Senior Accounting Manager – Dreyfus Financial Reporting of the Manager, and an officer of 63 investment companies (comprised of 148 portfolios) managed by the Manager. He is 54 years old and has been an employee of the Manager since October 1988.

ROBERT SALVIOLO, Assistant Treasurer since May 2007.

Senior Accounting Manager – Equity Funds of the Manager, and an officer of 63 investment companies (comprised of 148 portfolios) managed by the Manager. He is 51 years old and has been an employee of the Manager since June 1989.

ROBERT SVAGNA, Assistant Treasurer since August 2005.

Senior Accounting Manager – Fixed Income and Equity Funds of the Manager, and an officer of 63 investment companies (comprised of 148 portfolios) managed by the Manager. He is 51 years old and has been an employee of the Manager since November 1990.

JOSEPH W. CONNOLLY, Chief Compliance Officer since October 2004.

Chief Compliance Officer of the Manager, the Dreyfus Family of Funds and BNY Mellon Funds Trust (63 investment companies, comprised of 148 portfolios). He is 61 years old and has served in various capacities with the Manager since 1980, including manager of the firm’s Fund Accounting Department from 1997 through October 2001.

50

 

NOTES

51

 

NOTES

52

 

OFFICERS AND DIRECTORS
Dreyfus Strategic Municipal Bond Fund, Inc.

200 Park Avenue
New York, NY 10166

       

Directors

 

Officers (continued)

 

Joseph S. DiMartino, Chairman

 

Assistant Treasurers (continued)

 

Gordon J. Davis

 

Robert Salviolo

 

Joni Evans††

 

Robert Svagna

 

Joan Gulley

 

Chief Compliance Officer

 

Ehud Houminer

 

Joseph W. Connolly

 

Alan H. Howard

 

Portfolio Managers

 

Robin A. Melvin ††

 

Daniel A. Rabasco

 

Burton N. Wallack

 

Jeffrey B. Burger

 

Benaree Pratt Wiley

     

Interested Board Member

     

†† Elected by APS Holders

 

Investment Adviser and Administrator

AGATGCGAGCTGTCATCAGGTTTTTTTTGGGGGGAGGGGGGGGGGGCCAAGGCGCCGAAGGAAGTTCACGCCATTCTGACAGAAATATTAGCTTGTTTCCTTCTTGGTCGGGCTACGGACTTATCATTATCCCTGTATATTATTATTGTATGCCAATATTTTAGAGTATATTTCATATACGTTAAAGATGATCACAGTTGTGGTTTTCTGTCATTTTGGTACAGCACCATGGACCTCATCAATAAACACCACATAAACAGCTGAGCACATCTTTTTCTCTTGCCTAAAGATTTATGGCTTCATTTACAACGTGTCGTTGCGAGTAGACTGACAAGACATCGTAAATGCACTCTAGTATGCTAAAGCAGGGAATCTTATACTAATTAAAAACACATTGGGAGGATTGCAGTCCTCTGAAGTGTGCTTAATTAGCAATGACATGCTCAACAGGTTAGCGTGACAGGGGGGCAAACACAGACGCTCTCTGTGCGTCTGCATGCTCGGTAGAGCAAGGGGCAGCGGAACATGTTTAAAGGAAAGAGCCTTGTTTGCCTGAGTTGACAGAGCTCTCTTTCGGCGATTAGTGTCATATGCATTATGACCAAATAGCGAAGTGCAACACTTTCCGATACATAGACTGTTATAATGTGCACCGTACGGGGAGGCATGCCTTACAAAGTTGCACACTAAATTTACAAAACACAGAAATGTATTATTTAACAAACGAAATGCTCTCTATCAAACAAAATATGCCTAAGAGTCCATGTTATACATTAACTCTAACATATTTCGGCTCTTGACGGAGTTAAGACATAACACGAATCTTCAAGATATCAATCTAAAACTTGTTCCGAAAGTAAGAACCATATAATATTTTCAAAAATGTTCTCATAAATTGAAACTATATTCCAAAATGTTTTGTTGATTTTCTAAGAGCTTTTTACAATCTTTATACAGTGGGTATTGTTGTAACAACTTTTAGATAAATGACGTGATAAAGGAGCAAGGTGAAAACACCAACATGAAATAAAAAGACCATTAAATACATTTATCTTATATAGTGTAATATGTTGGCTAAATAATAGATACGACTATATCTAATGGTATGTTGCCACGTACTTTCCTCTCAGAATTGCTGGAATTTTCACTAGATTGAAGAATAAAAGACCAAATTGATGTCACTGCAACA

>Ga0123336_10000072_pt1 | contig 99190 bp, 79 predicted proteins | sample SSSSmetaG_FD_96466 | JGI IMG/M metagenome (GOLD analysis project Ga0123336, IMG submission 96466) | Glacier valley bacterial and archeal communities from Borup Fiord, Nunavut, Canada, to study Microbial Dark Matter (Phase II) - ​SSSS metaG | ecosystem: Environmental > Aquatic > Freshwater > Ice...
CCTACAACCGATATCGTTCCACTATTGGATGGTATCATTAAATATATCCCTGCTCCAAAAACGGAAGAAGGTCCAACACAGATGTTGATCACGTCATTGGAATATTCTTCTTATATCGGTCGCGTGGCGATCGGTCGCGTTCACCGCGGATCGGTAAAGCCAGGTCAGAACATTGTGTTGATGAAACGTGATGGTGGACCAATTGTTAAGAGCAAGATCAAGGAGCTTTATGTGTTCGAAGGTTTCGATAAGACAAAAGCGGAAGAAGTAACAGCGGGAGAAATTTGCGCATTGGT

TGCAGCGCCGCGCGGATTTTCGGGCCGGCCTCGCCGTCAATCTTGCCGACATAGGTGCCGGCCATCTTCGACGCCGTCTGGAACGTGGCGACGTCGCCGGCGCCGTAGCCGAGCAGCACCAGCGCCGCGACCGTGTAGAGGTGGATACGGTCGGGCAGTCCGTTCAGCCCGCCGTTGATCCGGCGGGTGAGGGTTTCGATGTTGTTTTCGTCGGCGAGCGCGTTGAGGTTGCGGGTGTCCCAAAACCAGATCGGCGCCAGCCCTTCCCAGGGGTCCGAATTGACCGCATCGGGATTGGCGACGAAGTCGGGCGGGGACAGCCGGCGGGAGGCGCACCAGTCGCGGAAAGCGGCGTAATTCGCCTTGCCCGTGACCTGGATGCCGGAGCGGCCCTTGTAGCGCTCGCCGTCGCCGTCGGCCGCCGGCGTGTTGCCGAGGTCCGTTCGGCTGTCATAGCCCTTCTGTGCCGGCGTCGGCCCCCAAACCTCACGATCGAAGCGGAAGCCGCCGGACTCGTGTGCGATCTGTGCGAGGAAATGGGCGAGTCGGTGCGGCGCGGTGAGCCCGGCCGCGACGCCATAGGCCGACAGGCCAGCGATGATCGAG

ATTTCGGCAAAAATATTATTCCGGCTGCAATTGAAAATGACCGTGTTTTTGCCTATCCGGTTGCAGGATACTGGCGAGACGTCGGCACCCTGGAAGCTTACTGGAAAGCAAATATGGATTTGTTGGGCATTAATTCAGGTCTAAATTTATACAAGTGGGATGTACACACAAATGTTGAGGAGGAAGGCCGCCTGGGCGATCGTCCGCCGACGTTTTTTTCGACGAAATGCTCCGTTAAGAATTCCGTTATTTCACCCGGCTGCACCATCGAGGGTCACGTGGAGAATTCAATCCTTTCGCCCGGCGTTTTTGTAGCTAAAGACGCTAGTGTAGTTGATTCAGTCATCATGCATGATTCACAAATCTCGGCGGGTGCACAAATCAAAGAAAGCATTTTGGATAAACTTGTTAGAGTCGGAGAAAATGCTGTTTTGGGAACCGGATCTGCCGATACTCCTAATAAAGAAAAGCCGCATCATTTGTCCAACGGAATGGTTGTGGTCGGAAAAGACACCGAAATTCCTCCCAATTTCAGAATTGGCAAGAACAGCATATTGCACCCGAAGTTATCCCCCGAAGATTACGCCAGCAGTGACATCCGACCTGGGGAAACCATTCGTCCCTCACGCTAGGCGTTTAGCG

Officers

 

The Dreyfus Corporation

 

President

 

Custodian

 

Bradley J. Skapyak

 

The Bank of New York Mellon

 

Chief Legal Officer

 

Counsel

 

Bennett A. MacDougall

 

Proskauer Rose LLP

 

Vice President and Secretary

 

Transfer Agent,

 

James Bitetto

 

Dividend -Paying Agent

 

Vice President and Secretaries

 

Disbursing Agent and Registrar

 

Sonalee Cross

 

Computershare Inc.

 

Maureen E. Kane

 

(Common Stock)

 

Sarah S. Kelleher

 

Deutsche Bank Trust Company America

 

Jeff Prusnofsky

 

(Auction Preferred Stock)

 

Natalya Zelensky

 

Auction Agent

 

Treasurer

 

Deutsche Bank Trust Company America

 

James Windels

 

(Auction Preferred Stock)

 

Assistant Treasurers

 

Stock Exchange Listing

 

Richard Cassaro

 

NYSE Symbol: DSM

 

Gavin C. Reilly

 

Initial SEC Effective Date

 

Robert S. Robol

 

11/22/89

 
       

The fund’s net asset value per share appears in the following publications: Barron’s, Closed-End Bond Funds section under the heading “Municipal Bond Funds” every Monday; and The Wall Street Journal, Mutual Funds section under the heading “Closed-End Funds” every Monday.

Notice is hereby given in accordance with Section 23(c) of the Act that the fund may purchase shares of its Common Stock in the open market when it can do so at prices below the then current net asset value per share.

53

 

For More Information

Dreyfus Strategic Municipal Bond Fund, Inc.

200 Park Avenue
New York, NY 10166

Investment Adviser and Administrator

The Dreyfus Corporation
200 Park Avenue
New York, NY 10166

Custodian

The Bank of New York Mellon
240 Greenwich Street
New York, NY 10286

Transfer Agent &
Registrar (Common Stock)

Computershare Inc.
480 Washington Boulevard
Jersey City, NJ 07310

Dividend Disbursing Agent (Common Stock)

Computershare Inc.
P.O. Box 30170
College Station, TX 77842

   

Ticker Symbol:

DSM

The fund files its complete schedule of portfolio holdings with the SEC for the first and third quarters of each fiscal year on Form N-Q. The fund’s Forms N-Q are available on the SEC’s website at www.sec.gov.

A description of the policies and procedures that the fund uses to determine how to vote proxies relating to portfolio securities and information regarding how the fund voted these proxies for the most recent 12-month period ended June 30 is available at www.dreyfus.com and on the SEC’s website at www.sec.gov and without charge, upon request, by calling 1-800-DREYFUS.

   


0852AR1118

 


 

Item 2.             Code of Ethics.

The Registrant has adopted a code of ethics that applies to the Registrant's principal executive officer, principal financial officer, principal accounting officer or controller, or persons performing similar functions.  There have been no amendments to, or waivers in connection with, the Code of Ethics during the period covered by this Report.

Item 3.             Audit Committee Financial Expert.

The Registrant's Board has determined that Ehud Houminer, a member of the Audit Committee of the Board, is an audit committee financial expert as defined by the Securities and Exchange Commission (the "SEC”).  Ehud Houminer is “independent" as defined by the SEC for purposes of audit committee financial expert determinations.